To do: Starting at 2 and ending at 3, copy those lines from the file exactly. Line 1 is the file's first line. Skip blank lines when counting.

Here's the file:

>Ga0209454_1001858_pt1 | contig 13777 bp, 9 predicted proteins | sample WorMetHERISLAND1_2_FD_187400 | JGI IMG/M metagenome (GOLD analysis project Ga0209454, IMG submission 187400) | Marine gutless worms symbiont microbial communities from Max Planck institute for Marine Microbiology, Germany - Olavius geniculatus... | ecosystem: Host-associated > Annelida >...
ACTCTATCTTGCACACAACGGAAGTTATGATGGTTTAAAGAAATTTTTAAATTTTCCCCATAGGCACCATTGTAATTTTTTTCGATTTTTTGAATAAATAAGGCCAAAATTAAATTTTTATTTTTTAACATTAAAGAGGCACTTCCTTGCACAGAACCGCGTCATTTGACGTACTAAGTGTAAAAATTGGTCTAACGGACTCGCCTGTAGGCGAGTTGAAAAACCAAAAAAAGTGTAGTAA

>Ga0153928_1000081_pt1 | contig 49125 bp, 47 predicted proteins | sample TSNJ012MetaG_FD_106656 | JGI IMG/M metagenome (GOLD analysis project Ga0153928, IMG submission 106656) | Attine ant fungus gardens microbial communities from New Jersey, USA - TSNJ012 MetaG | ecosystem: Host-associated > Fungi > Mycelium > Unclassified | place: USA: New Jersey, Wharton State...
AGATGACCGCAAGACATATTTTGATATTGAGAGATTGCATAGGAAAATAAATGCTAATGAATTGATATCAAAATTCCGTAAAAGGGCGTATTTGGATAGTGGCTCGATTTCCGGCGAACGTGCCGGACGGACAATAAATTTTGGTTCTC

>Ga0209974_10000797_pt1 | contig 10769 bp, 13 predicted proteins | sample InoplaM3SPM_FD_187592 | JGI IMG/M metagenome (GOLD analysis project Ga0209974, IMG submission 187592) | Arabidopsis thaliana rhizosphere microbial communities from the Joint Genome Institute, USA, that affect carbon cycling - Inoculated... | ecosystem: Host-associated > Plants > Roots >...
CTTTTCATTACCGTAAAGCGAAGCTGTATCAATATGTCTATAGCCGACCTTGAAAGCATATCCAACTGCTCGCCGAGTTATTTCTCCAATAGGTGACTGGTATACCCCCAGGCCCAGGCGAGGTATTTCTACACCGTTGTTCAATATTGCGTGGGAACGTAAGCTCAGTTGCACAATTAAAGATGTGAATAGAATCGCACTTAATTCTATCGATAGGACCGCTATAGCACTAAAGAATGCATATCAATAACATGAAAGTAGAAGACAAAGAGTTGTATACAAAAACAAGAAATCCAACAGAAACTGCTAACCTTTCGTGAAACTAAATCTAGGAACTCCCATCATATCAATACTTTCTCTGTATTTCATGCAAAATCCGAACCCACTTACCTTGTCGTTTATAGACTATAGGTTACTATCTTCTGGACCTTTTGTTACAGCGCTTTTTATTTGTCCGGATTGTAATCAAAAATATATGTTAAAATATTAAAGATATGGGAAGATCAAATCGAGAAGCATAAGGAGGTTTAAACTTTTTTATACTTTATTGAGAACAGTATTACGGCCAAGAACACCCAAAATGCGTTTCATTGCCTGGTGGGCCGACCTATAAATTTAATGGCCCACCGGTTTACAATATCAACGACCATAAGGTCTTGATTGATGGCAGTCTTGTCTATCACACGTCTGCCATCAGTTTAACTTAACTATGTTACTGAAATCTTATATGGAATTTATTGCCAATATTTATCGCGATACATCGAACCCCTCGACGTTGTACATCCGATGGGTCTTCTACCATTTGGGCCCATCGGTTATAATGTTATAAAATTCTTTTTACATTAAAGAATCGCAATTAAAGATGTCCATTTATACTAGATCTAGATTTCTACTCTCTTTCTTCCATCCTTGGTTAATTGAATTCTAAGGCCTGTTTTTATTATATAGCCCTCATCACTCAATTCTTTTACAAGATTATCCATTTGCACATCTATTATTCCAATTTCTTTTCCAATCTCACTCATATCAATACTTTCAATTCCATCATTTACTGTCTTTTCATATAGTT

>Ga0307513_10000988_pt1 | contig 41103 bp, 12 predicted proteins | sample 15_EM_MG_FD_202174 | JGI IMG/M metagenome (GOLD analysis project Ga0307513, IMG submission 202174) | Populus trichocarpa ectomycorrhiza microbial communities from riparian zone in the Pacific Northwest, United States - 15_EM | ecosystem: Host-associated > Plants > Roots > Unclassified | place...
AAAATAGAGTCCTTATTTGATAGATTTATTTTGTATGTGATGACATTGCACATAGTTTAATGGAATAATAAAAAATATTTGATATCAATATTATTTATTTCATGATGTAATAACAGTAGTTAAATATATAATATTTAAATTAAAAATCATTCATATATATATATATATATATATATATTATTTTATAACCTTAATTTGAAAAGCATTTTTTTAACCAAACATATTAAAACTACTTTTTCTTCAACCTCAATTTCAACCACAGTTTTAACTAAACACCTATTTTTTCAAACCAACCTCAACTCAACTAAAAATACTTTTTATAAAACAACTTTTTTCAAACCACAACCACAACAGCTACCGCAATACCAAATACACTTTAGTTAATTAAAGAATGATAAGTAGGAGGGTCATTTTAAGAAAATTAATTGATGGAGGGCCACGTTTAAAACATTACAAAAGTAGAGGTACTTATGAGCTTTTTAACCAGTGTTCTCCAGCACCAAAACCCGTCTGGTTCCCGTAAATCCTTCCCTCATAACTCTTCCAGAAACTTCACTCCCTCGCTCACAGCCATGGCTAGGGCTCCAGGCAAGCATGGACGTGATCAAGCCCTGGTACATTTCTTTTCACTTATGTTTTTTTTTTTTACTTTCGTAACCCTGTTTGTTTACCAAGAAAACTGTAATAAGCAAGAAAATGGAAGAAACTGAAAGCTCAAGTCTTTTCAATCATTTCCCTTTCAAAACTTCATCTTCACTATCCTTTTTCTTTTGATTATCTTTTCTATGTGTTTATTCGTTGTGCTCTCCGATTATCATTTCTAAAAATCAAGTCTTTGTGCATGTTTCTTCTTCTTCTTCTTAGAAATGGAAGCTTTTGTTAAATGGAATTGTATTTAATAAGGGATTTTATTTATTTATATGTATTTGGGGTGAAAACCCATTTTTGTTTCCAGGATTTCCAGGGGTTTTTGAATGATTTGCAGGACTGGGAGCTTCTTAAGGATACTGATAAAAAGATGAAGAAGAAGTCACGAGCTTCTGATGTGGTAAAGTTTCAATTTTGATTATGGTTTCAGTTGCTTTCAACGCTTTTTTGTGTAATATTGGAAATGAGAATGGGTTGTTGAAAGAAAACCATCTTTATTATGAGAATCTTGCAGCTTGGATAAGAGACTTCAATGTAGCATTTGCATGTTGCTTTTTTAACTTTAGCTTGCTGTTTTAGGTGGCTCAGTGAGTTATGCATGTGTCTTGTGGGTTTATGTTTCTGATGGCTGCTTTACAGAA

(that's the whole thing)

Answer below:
ACTCTATCTTGCACACAACGGAAGTTATGATGGTTTAAAGAAATTTTTAAATTTTCCCCATAGGCACCATTGTAATTTTTTTCGATTTTTTGAATAAATAAGGCCAAAATTAAATTTTTATTTTTTAACATTAAAGAGGCACTTCCTTGCACAGAACCGCGTCATTTGACGTACTAAGTGTAAAAATTGGTCTAACGGACTCGCCTGTAGGCGAGTTGAAAAACCAAAAAAAGTGTAGTAA

>Ga0153928_1000081_pt1 | contig 49125 bp, 47 predicted proteins | sample TSNJ012MetaG_FD_106656 | JGI IMG/M metagenome (GOLD analysis project Ga0153928, IMG submission 106656) | Attine ant fungus gardens microbial communities from New Jersey, USA - TSNJ012 MetaG | ecosystem: Host-associated > Fungi > Mycelium > Unclassified | place: USA: New Jersey, Wharton State...